When to close a business?
Owning a successful business can yield good income while you enjoy the freedom (and responsibilities) of being your own boss. Starting out is usually the most difficult phase, but sometimes, for many reasons, even a business that’s run well may face problems it can’t overcome. It’s then owners may conclude that closing the business is best, despite emotional and personal cost. Knowing when to shut a company down, especially to avoid further losses, is part of business wisdom. Here are some points to consider about closing.
Revenues too low too long
A working business depends on meeting revenue expectations. While there may ups and downs, and flux in business cycles, if income deficits persist too long, you risk losing all your investment, with nothing left to start over. If your company has borrowed, you could also wind up in serious debt.After thinking realistically of the prospects for a rebound or better sales, it may be best to cut your losses by closing.
Personal health concerns
Running a business can be stressful. If you find it seriously affecting your own health, and delegating responsibilities isn’t a good option, you may want to consider either selling the business or shutting down.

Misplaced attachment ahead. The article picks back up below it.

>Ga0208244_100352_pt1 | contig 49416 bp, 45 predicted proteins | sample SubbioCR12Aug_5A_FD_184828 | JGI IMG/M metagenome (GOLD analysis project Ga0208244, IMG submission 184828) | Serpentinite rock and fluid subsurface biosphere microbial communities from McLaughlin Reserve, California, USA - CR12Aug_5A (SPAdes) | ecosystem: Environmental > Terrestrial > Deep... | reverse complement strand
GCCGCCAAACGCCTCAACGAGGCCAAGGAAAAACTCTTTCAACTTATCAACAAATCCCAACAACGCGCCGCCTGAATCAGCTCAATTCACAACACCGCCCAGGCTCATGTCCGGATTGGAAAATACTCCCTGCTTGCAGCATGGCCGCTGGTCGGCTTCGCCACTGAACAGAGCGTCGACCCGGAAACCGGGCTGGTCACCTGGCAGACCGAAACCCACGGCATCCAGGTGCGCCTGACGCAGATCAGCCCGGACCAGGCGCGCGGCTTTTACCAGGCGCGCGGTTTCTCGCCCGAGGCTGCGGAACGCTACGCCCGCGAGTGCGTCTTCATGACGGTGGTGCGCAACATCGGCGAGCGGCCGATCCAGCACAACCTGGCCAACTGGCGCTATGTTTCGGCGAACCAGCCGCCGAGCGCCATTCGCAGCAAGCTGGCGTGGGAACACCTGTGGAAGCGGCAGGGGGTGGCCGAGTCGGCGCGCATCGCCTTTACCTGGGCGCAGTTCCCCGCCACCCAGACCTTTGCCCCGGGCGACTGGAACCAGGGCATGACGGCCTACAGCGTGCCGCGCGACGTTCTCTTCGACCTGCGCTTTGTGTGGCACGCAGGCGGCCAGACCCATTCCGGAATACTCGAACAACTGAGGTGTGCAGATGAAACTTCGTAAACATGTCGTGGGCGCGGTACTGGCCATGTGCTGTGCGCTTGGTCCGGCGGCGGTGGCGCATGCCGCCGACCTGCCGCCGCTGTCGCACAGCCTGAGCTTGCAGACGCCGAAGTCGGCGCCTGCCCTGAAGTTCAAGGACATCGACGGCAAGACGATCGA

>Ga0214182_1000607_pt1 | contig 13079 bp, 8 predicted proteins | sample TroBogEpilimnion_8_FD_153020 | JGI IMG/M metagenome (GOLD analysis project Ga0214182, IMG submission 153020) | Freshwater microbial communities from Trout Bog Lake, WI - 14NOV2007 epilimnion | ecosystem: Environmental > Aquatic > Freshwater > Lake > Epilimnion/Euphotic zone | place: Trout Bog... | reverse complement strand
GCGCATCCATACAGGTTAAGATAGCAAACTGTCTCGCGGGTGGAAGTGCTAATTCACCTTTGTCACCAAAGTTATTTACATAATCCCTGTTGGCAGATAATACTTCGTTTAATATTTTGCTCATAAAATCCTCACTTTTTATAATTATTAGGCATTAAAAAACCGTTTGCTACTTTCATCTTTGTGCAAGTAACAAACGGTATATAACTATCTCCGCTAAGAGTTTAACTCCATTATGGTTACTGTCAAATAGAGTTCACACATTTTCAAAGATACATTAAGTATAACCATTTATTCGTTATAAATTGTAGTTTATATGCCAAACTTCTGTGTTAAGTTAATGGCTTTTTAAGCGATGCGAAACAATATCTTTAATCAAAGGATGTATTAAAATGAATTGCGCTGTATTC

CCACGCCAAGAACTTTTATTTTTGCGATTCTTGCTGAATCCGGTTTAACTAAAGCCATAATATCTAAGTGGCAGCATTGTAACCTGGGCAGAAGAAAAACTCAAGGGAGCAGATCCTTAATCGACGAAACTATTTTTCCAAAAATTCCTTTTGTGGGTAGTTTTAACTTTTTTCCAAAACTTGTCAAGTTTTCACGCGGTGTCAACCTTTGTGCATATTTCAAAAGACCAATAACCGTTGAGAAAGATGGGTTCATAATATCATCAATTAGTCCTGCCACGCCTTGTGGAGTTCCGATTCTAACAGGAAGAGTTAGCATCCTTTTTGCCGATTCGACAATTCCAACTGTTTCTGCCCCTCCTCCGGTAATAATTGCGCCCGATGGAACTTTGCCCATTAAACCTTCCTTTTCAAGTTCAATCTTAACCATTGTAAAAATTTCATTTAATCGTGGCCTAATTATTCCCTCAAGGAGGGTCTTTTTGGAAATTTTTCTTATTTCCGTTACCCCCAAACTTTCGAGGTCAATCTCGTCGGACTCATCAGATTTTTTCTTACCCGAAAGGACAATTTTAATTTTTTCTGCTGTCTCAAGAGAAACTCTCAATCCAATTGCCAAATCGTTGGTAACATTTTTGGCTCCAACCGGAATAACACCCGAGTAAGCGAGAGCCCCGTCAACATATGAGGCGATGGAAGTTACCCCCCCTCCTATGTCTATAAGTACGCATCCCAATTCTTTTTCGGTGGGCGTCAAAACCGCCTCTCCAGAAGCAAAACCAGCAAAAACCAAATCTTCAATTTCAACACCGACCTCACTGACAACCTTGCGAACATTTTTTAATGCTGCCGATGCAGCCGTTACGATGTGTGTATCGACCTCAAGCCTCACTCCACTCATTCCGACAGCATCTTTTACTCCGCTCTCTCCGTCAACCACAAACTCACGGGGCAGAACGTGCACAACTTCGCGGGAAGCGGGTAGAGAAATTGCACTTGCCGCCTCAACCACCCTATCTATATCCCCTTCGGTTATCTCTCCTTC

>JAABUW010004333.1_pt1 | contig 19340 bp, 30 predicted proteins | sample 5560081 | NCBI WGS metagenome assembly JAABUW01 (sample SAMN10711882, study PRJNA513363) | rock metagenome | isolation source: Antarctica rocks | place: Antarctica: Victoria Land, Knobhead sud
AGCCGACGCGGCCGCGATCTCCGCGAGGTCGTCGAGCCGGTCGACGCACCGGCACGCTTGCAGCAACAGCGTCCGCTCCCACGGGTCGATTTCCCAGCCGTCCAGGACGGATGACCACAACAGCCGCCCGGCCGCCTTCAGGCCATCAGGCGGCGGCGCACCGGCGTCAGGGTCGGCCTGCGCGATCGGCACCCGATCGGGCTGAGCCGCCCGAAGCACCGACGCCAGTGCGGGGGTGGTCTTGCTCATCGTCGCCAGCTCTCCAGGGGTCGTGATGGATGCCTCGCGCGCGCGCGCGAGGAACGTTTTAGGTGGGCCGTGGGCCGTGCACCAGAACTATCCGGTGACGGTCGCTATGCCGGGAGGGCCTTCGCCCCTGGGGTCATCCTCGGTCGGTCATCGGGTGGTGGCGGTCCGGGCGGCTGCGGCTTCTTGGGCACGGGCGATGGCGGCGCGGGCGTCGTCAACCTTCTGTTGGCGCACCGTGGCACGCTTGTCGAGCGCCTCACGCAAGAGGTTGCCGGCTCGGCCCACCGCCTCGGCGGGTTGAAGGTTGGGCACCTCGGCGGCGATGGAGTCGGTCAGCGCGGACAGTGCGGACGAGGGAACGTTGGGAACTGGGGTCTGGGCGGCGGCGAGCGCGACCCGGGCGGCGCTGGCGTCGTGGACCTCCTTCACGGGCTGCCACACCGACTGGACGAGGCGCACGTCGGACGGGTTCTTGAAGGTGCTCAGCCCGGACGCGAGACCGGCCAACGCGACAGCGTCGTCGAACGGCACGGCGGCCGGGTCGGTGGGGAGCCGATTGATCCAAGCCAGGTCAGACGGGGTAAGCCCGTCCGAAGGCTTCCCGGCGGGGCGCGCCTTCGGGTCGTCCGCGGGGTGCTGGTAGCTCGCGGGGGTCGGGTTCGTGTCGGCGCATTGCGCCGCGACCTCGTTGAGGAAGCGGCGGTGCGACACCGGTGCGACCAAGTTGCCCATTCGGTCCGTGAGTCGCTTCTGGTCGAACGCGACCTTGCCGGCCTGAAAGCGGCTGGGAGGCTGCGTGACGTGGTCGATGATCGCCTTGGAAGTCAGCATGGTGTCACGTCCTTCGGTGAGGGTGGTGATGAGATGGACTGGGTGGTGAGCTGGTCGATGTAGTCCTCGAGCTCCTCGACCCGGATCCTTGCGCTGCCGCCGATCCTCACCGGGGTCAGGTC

Caring for products, not customers
Depending on the business, customer care may be as important as the product. In the service industry, it may actually be the primary product. If you find your business alienating or angering customers, even if you have a decent product, this can erode your market foundation and lead to collapse. In some cases, especially when turning company culture toward greater customer care proves difficult or impossible, or the firm has already lost too much good will, it may make sense to close the doors.
When a pause is not an option
There are occasions, not often, when an owner decides to suspend business for awhile. Perhaps necessary for many reasons, this may set the stage for further problems when resuming, chiefly irreversible loss of valued employees or current market share. Of course a business closed even temporarily earns no income for itself or its owner, while certain expenses continue. If you depend on your business for income, don’t wish to carry its continuing costs, and have no alternative source of funds, you may decide the soundest choice is shutting down.
Key employeesare the lifeblood of any company, without which it may sicken and die. They are often the source of new ideas or methods in production or marketing. uch staff leaving may be symptomatic ofdeeper issues-structural, managerial, financial, or otherwise. Ifyou can’t fix what’s wrong, despite careful analysis, and seeking sound advice, you may wonder if it’s time to quit. Try to consider this from all angles, then decide.